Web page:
Poo donors desperately needed as faecal donation banks run dry

Poo donors desperately needed as faecal donation banks run dry

Turns out, you can donate a lot more than just your blood or your organs; faecal banks in Australia need more poo donors to help them get through a shortage.

Faecal matter transplants are apparently extremely useful in treating certain gut conditions, and if you're hard up on cash but don't want to spend all that time getting good at a job, you can just sell your mud pies to a nearby donation centre. And it's for a good cause to boot.

Man using toilet Credit: Getty

Professor Andrew Holmes, who studies microbiology at The University of Sydney’s Charles Perks Centre, said FMT was "spectacularly successful" as a means of treating gut disease.

"Effective cure can be seen within one to two days of a single FMT treatment, and it seldom requires more than three treatments," he said, and while some people might turn their nose up at taking in another person's faeces, Holmes added that people who really needed the treatment had "little to no stigma".

"Fear of missing out is a bigger problem than fear of faeces. And if you bounce back to health after treatment, no one is likely to hold it against you for whatever sh*t you ate."

Man using toilet Credit: Getty

Dr Sudarshan Paramsothy, gastroenterologist at The University of Sydney’s School of Medicine, even went as far as saying that FMT isn't even that new of a treatment, and that people have been using poop for health for at least half a century.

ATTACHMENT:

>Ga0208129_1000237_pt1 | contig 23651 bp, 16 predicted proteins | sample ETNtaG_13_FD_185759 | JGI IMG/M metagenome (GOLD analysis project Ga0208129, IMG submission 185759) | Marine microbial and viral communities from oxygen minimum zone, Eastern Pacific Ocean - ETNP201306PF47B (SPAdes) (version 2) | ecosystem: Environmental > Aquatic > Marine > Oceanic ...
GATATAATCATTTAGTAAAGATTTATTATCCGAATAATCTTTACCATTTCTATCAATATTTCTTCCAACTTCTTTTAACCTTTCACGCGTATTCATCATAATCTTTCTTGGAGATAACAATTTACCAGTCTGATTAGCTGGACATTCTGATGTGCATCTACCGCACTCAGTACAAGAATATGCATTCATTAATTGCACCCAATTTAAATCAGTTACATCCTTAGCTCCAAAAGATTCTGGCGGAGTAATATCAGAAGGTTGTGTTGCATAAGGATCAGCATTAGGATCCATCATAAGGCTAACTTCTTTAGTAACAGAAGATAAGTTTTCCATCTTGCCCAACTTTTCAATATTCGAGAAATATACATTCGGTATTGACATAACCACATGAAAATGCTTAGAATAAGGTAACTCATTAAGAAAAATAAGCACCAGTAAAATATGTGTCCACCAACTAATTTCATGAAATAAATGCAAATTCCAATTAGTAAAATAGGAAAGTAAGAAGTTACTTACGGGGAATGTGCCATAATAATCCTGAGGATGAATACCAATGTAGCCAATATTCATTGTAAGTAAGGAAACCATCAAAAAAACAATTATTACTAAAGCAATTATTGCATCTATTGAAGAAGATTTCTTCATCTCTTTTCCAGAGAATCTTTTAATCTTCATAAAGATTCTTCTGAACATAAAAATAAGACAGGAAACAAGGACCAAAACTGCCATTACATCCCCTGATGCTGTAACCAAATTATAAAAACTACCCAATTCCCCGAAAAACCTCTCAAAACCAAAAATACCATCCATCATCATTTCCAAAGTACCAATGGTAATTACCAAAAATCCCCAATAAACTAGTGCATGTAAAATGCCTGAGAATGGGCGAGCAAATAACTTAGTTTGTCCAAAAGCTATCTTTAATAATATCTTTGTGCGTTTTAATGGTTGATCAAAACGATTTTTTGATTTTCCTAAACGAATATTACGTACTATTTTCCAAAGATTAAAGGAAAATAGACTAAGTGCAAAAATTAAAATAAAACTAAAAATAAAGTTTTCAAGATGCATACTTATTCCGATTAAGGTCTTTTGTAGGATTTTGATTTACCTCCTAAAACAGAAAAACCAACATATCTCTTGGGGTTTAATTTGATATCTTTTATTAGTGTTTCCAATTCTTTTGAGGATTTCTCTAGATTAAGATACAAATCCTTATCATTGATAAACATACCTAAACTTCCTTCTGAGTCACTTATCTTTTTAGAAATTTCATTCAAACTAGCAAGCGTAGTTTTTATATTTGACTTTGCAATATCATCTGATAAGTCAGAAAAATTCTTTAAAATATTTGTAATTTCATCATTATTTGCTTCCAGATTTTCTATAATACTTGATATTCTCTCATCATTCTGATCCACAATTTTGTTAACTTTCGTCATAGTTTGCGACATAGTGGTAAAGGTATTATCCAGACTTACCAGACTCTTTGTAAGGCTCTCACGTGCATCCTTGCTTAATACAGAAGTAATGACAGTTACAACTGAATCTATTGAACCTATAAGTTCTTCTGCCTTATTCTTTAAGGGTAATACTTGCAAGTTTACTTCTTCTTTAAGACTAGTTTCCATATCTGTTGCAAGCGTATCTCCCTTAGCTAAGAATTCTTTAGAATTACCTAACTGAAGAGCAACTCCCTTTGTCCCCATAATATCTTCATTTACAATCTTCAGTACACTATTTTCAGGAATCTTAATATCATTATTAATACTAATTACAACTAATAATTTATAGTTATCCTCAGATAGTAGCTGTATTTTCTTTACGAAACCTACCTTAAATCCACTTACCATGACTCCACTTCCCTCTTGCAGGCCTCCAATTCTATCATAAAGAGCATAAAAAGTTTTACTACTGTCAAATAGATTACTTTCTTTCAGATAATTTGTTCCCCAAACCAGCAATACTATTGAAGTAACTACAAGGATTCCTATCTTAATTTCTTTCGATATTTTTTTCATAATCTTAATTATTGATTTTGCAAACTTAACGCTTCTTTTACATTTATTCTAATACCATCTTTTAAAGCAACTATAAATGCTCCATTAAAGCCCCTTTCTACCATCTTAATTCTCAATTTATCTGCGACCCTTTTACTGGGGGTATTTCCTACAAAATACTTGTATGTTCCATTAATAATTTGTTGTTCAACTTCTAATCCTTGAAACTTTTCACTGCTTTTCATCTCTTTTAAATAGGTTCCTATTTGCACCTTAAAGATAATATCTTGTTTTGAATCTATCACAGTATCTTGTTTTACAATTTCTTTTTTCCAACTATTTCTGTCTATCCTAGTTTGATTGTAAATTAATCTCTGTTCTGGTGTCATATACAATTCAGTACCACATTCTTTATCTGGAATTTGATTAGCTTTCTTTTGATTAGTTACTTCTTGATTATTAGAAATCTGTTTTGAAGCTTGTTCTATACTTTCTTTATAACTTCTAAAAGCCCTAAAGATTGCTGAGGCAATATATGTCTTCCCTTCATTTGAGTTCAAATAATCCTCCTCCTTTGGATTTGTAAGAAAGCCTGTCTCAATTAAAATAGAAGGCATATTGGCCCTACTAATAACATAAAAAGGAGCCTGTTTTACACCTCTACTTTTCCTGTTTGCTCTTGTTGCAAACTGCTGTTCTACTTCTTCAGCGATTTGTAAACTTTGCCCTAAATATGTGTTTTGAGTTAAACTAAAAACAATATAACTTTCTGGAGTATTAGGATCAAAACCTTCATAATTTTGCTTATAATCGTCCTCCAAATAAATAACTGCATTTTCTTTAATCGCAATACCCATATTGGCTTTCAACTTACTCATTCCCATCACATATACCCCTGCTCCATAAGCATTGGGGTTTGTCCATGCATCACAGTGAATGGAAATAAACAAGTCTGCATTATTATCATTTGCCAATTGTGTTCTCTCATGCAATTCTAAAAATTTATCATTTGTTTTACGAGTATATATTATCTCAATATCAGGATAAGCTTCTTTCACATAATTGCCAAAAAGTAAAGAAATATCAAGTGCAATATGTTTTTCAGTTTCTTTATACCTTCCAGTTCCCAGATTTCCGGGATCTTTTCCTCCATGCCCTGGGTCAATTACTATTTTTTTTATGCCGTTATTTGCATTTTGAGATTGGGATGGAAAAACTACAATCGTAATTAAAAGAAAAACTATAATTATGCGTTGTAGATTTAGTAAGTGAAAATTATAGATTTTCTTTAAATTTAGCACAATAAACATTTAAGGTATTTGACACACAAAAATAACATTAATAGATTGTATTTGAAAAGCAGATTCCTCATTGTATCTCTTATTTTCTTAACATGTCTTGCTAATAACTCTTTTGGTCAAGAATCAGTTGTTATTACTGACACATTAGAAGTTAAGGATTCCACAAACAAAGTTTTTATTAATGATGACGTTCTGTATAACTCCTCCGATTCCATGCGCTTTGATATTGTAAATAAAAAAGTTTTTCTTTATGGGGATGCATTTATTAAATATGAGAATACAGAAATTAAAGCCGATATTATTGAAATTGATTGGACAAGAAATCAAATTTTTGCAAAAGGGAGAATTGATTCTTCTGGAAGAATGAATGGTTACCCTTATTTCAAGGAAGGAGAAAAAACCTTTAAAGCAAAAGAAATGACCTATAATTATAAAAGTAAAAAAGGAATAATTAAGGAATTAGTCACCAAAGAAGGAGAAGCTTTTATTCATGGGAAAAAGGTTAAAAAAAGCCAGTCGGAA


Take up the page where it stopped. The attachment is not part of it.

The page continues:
"Using fecal suspensions has been reported since fourth century China, but in terms of Western science, the first instance was in 1958. But really, it’s only been in the past decade or so that its use has grown significantly. It’s something that kind of captures the attention because it seems a bit odd to use a stool to try to treat disease."

"We’re learning that gut bacteria is implicated with a lot of conditions — not only gastrointestinal but others like obesity, cardiovascular disease, autism, liver disease and psychiatric issues," added Dr Paramsothy. He did, however, admit that while there were high hopes for FMT outside of gastrointestinal health, the technology wasn't quite there yet for poop to expand to other areas of science.

Toilet flush Credit: Getty

"None of (the studies into other conditions) are at a stage where there have been significant studies showing benefit. We’re very early in the research phase," he concluded.